Lustig explains: “Of an ingested glucose load, 20% is metabolized by the liver.” He then goes on to explain that of an ingested alcohol load (ethanol), “80% reaches the liver”. And then finally, he explains that of an ingested fructose load, “100% of the fructose is metabolized by the liver.”

In total, Lustig explains:

“Of an ingested sucrose (“sugar”) load, 20% of the glucose and 100% of the fructose is metabolized by the liver.”

In another article, we explained that the liver is inherently a “metabolic organ” in the sense that while one of its core functions is to filter the blood of toxins (such as acetaminophen, which has no caloric value, but can kill liver cells in an overdose), it also has the core function of metabolizing macronutrients. In another article, we discussed that at the heart of all chronic (long-term) liver disease, liver fat buildup is the starting point, and that it’s essentially impossible to progress to later stages of chronic liver disease without first having high liver fat. One thing that is so interesting about alcohol is that it’s not acutely (short-term) toxic to the liver. (I.e., a single binge drinking session under normal circumstances is not going to destroy your liver.) Rather, alcohol in chronically large doses over time will build up liver fat, which then leads to swelling, and then scarring, and then cirrhosis where the liver can no longer function due to the buildup of scar tissue.

Therefore, apart from acutely toxic substances such as acetaminophen, one way to empirically measure the stress someone is putting on their liver via consumption-related habits is that of calories reaching the liver that have to be processed by it.

In one of Lustig’s lectures, which at the time of writing this article has been viewed over 12 million times, Lustig points to this fact:


In Lustig’s lecture, Lustig uses a can of Coca-Cola vs a can of Schlitz beer as a matter of comparison when discussing the metabolic load of a beer vs a coke. Schlitz is a relatively low alcohol percentage beer that contains a hefty dose of calories from other carbohydrates.

For the sake of a simpler explanation, let’s focus instead on Coca-Cola vs a shot of hard liquor, which only contains calories from the alcohol molecule itself.


As we saw above, a 20oz serving of Coca-Cola contains 55g of sugar. While we can’t get the exact amount of fructose from this label due to the way the FDA requires labels to be presented, we can make a pretty accurate guess that a bottle of Coca-Cola contains 33 grams of fructose and 22 grams of glucose.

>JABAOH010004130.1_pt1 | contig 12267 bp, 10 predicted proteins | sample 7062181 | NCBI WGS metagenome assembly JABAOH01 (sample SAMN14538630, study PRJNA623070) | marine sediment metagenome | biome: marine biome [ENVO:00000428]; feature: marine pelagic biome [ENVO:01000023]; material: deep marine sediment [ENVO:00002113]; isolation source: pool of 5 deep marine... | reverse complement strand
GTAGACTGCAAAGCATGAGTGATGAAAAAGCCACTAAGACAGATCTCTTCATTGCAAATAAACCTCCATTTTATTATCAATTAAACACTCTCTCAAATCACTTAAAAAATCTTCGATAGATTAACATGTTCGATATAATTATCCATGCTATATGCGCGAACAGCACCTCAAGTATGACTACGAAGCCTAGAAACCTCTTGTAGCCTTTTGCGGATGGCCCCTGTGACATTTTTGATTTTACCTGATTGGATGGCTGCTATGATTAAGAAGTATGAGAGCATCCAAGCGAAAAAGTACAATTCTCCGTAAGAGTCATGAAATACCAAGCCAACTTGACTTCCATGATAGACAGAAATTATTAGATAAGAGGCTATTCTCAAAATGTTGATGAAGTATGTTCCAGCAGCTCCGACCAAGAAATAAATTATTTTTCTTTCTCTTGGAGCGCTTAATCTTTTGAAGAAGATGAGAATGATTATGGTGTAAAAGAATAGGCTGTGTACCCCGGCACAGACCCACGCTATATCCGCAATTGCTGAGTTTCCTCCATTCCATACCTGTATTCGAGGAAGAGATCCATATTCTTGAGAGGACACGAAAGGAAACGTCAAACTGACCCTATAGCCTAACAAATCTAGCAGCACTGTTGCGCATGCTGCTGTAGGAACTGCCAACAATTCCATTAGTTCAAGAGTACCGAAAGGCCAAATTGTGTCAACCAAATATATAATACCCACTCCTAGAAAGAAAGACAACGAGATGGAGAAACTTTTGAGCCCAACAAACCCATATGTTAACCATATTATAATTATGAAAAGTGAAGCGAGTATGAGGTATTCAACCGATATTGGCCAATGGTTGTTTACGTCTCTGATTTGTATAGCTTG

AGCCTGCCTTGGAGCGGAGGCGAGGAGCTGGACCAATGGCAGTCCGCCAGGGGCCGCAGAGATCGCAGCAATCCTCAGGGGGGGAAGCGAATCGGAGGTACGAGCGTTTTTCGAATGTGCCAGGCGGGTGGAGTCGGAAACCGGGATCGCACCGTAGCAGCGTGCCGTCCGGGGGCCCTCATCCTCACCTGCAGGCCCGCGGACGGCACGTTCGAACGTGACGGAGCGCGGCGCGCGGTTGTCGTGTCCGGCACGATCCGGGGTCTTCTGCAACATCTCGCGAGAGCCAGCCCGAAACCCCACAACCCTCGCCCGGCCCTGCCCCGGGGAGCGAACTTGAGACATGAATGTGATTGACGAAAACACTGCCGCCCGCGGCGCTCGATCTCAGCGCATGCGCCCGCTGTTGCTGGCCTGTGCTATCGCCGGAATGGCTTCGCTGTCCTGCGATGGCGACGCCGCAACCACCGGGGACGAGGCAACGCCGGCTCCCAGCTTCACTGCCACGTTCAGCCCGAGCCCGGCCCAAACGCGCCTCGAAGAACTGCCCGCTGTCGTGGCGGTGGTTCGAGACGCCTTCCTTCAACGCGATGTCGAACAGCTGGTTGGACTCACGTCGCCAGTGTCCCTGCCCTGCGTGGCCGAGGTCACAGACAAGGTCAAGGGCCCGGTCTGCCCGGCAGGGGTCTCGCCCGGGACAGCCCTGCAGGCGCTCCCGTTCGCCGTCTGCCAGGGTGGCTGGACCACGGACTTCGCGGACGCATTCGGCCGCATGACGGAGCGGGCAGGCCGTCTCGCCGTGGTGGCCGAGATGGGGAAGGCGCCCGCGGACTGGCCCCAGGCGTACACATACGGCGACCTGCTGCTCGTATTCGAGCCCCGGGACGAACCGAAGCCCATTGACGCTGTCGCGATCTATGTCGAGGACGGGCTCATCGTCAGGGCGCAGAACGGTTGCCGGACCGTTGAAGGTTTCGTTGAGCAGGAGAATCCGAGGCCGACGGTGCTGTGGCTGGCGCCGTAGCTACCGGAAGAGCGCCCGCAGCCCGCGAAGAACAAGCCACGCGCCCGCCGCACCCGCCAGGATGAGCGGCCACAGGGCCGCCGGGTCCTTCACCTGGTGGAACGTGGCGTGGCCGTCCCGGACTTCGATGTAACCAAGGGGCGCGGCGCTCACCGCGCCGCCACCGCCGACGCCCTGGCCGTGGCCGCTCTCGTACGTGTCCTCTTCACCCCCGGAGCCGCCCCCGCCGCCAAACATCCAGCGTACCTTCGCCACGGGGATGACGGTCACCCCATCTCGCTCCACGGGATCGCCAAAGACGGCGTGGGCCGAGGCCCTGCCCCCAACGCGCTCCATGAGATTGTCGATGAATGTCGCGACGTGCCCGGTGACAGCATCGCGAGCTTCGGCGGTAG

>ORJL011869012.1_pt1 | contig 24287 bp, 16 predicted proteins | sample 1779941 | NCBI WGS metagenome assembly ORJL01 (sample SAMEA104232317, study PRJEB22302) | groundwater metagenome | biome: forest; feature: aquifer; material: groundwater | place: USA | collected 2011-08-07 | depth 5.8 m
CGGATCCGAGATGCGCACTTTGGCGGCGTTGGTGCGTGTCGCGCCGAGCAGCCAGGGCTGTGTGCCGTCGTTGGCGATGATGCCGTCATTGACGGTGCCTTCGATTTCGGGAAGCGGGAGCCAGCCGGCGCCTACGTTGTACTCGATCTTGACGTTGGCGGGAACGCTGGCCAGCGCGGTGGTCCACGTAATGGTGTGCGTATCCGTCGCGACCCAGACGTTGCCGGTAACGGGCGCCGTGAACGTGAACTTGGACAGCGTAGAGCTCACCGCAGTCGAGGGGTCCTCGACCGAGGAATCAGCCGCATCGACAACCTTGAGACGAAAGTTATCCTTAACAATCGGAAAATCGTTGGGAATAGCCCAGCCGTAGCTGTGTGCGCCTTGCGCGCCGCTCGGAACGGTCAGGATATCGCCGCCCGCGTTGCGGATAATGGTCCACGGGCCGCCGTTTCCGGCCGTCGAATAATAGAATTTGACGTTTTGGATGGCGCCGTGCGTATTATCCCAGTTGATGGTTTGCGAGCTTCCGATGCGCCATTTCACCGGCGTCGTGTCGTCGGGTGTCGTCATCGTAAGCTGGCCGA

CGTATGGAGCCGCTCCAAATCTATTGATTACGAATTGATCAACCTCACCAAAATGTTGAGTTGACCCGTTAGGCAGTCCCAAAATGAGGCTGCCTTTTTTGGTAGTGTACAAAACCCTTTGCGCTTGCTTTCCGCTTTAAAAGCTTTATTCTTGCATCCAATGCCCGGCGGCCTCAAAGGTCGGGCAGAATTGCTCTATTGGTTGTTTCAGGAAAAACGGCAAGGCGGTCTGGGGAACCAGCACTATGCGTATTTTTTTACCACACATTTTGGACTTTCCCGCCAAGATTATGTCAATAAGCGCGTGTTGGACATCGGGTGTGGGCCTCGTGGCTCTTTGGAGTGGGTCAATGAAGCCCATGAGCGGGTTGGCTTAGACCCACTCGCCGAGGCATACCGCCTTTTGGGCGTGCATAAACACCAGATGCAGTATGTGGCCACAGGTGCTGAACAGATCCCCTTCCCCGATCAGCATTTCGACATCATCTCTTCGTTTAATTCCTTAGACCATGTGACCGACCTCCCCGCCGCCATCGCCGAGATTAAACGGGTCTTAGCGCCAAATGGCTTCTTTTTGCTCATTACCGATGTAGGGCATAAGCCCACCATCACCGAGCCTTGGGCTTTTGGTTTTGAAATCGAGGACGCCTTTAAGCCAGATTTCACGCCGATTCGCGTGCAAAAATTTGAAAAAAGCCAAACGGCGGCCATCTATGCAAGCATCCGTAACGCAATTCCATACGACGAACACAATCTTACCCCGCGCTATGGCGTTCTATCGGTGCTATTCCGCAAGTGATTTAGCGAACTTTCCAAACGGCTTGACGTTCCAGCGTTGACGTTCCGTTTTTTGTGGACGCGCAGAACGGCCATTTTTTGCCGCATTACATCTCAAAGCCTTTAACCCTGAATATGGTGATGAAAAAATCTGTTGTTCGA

A gram of carbohydrates contains 4 calories. Therefore, 88 calories of the 200 calories are coming from glucose and 132 of the calories are coming from fructose. (Why the FDA allows this to be labeled as 200 calories instead of 220 calories is beyond the scope of this article.)

According to Lustig’s research, only about 20% of the glucose is metabolized by the liver. Therefore, of the 88 calories coming from glucose, 17.6 calories are being processed in the liver. However, as Lustig explains, 100% of the fructose is metabolized in the liver. Thus, from fructose are 132 calories that must be metabolized in the liver. In total, drinking a 20oz bottle of Coca-Cola leads to a total hepatic (liver) metabolic load of 149.6 calories that the liver must directly process. For simplicity’s sake, let’s call this 150 total calories that reach the liver.

In contrast, let’s consider a standard US drink of hard alcohol which is generally regarded as 1.5oz of 80 proof alcohol (or 40% alcohol-by-volume “ABV”). A US standard drink contains 14g of pure ethanol (alcohol). A gram of pure ethanol contains 7 calories. Thus, in a standard US drink of hard alcohol, there are 98 calories. According to Lustig’s research, 80% of the calories coming from ethanol reach the liver. Therefore, the total metabolic load to the liver from a shot of hard alcohol is 78.4 calories.

In comparison, this means that the total metabolic load experienced by the liver from a 20oz bottle of Coca-Cola is about double that of a shot of hard alcohol!

In a very real sense, as far as liver stress goes, two shots of hard alcohol is about the same of that stemming from a single bottle of Coca-Cola. In a very on the nose statement in Lustig’s now famous lecture on the metabolic problems of fructose, Lustig says: “How many people would give their kid a can of beer and think it’s ok? Yet we don’t give it a second of thought to give our kids a can of soda. What’s the difference?”

In our article on exercise and liver health, we explained how alcohol creates liver fat through the process of “de novo lipogenesis (DNL)”. DNL literally translates to “new fat creation” from Latin. It is the process by which the body creates fat from other substances. DNL is how someone can consume a low-fat diet and yet still have dyslipidemia (high triglycerides, LDL, etc.) Fatty liver disease was for a long time was more or less only found in alcoholics because of the fact that alcohol turns into fat, which is then stored in the liver. What Lustig and his colleagues have pointed out is that fructose creates DNL in the exact same way that alcohol does, and because fructose has become so prevalent in modern society through added sugar, and has created unhealthy levels of liver fat in roughly 1/4 of the American population, this is precisely why the medical community now has a term called “non-alcoholic fatty liver disease (NAFLD)” to distinguish between fatty liver disease stemming from alcohol reasons and diet/exercise reasons.